Telefonica has reached a non-binding agreement of intentions with Vodafone, which expands the current agreement on sharing networks in the UK. The objective is to expand the duration and to include 5G. Both operators also want to modernize their fibre optic networks. The agreement depends on concluding the legally binding agreements and securing the necessary regulatory approvals, which is expected to happen during 2019.
This would allow both O2 and Vodafone to deploy 5G more rapidly, offer 5G services to more clients and in a wider geographical area, and to do so at a lower cost. O2 and Vodafone wants to increase their network autonomy in some of the larger cities in the UK and deploy their radio equipment separately in approximately 2,500 locations, which represents 15% of those located outside London. In this way both companies will gain even greater flexibility when meeting the needs of their customers.
Vodafone and Telefonica’s press release also mentioned the possible monetisation of the radio tower business in the UK (CTIL). The joint venture (in which both companies participate 50/50) counts on 16,000 towers in the country (almost 40% of those in the UK). This would allow CTIL to play a more important role in the operating of that infrastructure, with the aim of improving the efficiency of the operations and seeking new opportunities through possible agreements to lease the towers to third parties. According to an article in the Telegraph, CTIL could be valued at 2.5bn£. The Telegraph mentions INWIT, Cellnex, Arqiva and the mobile operators as companies that might be interested.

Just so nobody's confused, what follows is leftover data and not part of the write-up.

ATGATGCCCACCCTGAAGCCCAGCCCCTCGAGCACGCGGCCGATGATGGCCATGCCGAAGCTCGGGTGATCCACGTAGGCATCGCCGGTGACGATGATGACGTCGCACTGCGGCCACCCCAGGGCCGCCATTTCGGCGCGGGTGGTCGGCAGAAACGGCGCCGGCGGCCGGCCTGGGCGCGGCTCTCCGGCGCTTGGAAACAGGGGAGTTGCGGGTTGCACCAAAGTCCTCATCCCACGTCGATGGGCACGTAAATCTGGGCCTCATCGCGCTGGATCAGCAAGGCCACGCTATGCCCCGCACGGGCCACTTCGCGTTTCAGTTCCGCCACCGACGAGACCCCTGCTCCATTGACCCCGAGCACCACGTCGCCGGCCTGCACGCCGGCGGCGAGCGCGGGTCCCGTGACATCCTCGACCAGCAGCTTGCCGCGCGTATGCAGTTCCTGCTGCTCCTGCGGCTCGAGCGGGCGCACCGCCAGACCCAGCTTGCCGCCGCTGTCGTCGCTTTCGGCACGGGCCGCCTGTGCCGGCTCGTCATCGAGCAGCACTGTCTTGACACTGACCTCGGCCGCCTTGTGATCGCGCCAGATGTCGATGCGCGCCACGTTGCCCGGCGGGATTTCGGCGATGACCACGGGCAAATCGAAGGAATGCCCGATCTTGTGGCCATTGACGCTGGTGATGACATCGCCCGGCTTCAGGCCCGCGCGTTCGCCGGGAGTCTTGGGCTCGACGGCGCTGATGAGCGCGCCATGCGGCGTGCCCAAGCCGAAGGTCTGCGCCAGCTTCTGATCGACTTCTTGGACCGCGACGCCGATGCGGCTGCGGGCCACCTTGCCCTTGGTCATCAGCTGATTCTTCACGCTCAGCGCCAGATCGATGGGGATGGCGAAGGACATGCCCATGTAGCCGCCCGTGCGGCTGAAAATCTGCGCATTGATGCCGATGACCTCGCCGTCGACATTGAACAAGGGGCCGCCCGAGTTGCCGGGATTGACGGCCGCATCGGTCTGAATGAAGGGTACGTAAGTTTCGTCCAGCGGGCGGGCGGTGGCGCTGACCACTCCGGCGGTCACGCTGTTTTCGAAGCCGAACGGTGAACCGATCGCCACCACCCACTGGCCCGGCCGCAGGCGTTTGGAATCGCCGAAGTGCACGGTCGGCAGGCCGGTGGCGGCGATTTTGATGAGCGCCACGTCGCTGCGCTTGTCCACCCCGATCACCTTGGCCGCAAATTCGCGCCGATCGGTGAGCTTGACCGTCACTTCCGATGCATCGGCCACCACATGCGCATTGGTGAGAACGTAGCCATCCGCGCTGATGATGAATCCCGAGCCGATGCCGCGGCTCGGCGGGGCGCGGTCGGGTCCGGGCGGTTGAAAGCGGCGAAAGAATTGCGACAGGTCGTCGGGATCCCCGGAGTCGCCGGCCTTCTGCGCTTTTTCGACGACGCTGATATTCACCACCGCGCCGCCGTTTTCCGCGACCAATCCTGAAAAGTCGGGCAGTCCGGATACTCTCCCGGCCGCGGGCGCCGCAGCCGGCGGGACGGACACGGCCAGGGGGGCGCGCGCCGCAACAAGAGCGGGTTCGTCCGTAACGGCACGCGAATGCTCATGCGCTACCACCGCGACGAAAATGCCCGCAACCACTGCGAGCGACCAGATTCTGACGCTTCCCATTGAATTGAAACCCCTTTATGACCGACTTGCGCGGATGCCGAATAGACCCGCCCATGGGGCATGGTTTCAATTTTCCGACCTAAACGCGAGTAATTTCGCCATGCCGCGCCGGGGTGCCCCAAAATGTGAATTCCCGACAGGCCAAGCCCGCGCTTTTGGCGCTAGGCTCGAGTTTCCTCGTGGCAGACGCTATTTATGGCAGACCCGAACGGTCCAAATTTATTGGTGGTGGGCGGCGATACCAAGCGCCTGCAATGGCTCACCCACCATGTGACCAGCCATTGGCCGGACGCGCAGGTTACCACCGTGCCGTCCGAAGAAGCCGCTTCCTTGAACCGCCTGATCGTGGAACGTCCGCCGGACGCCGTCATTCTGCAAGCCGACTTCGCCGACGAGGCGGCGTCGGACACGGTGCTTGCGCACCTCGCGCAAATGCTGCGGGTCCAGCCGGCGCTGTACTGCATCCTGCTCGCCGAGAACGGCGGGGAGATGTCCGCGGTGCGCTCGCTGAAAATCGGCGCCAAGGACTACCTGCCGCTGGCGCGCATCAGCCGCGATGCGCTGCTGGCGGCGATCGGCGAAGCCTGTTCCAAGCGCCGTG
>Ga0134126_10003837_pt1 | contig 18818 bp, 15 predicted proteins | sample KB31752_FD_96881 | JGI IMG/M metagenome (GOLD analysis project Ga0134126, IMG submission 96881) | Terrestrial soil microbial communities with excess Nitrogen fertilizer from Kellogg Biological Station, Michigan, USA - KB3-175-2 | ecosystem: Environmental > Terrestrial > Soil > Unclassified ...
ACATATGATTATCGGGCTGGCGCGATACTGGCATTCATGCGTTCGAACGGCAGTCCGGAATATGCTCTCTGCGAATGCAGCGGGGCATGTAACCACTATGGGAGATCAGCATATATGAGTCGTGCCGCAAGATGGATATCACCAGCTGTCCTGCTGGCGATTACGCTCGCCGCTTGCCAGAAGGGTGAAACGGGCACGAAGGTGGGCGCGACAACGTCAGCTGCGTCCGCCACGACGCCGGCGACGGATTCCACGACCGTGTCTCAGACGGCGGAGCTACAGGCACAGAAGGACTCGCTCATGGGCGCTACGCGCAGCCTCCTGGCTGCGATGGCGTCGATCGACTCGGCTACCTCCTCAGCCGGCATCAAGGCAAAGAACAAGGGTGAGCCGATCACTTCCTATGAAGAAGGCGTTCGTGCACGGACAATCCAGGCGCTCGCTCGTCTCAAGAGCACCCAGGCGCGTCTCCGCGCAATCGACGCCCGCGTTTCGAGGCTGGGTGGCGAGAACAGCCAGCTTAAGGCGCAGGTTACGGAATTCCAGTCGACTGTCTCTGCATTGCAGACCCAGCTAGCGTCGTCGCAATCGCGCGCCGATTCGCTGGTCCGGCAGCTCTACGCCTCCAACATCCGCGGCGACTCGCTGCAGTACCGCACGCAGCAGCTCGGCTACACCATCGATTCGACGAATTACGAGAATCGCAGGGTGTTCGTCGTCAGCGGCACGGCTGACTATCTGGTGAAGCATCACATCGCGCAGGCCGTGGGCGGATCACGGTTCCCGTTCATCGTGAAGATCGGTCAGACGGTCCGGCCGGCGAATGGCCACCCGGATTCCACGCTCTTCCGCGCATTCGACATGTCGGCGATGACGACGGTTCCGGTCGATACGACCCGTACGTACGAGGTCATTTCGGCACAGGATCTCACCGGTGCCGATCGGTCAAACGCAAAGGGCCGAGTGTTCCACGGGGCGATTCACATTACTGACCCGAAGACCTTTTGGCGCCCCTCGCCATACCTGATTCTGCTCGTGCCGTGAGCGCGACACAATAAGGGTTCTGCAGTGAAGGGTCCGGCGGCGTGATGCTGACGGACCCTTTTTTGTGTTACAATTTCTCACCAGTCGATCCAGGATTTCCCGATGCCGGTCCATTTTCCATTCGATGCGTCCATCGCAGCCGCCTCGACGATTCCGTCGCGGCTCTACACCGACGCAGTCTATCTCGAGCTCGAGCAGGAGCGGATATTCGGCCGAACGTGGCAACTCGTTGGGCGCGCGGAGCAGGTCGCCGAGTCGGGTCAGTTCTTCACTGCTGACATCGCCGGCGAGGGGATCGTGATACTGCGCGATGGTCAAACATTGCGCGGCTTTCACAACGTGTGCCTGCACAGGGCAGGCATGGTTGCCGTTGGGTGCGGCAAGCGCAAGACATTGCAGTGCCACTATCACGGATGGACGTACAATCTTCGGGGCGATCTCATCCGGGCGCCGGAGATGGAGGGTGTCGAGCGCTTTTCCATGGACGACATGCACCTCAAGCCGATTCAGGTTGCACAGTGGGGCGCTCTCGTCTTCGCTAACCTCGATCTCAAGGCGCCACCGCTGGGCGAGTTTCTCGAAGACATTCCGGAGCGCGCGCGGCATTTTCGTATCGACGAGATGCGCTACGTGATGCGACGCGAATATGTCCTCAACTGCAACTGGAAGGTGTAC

The analysts at Morgan Stanley estimate that the CTIL towers will probably generate more EBITDA than the sector average because their tenancy ratios are greater.
The latest transactions in tower portfolios have happened at multiples close to 15X EV/EBITDA and recently Altice sold its tower portfolios in France and Portugal for 18-19X EBITDA.
Vodafone already stated in its November results that it would consider alternative strategies for the towers (it has more than 60,000 towers in Europe). The principal motivation would be debt reduction, which has reached almost 3X after the acquisition of assets from Liberty.
On the other hand, Telefonica has closed the sale of its assets in Central America. Its subsidiaries in Guatemala and El Salvador have been bought by America Movil in an operation of 648 million$ (570 million$ for Guatemala and 277 million$ for El Salvador) of which 388.8 million$ corresponds to Telefonica (it held 60% in these companies) and the remaining 40% to Corporación Multi Inversiones. Moreover, the hedge fund Blackrock has increased its participation in Telefonica to 5.217% of the company, which amounts to some 270.8 million shares.
Meanwhile, Vodafone and its unions have already begun negotiations on the redundancies announced by the company, the third time in six years, which will affect a maximum of 1,200 of the 5,100 employees the company has in Spain (23.5%). The British telecommunications company has released a trading update for the third quarter with total sales of 11 billion€. This is some 800 million€ below the figure for last year.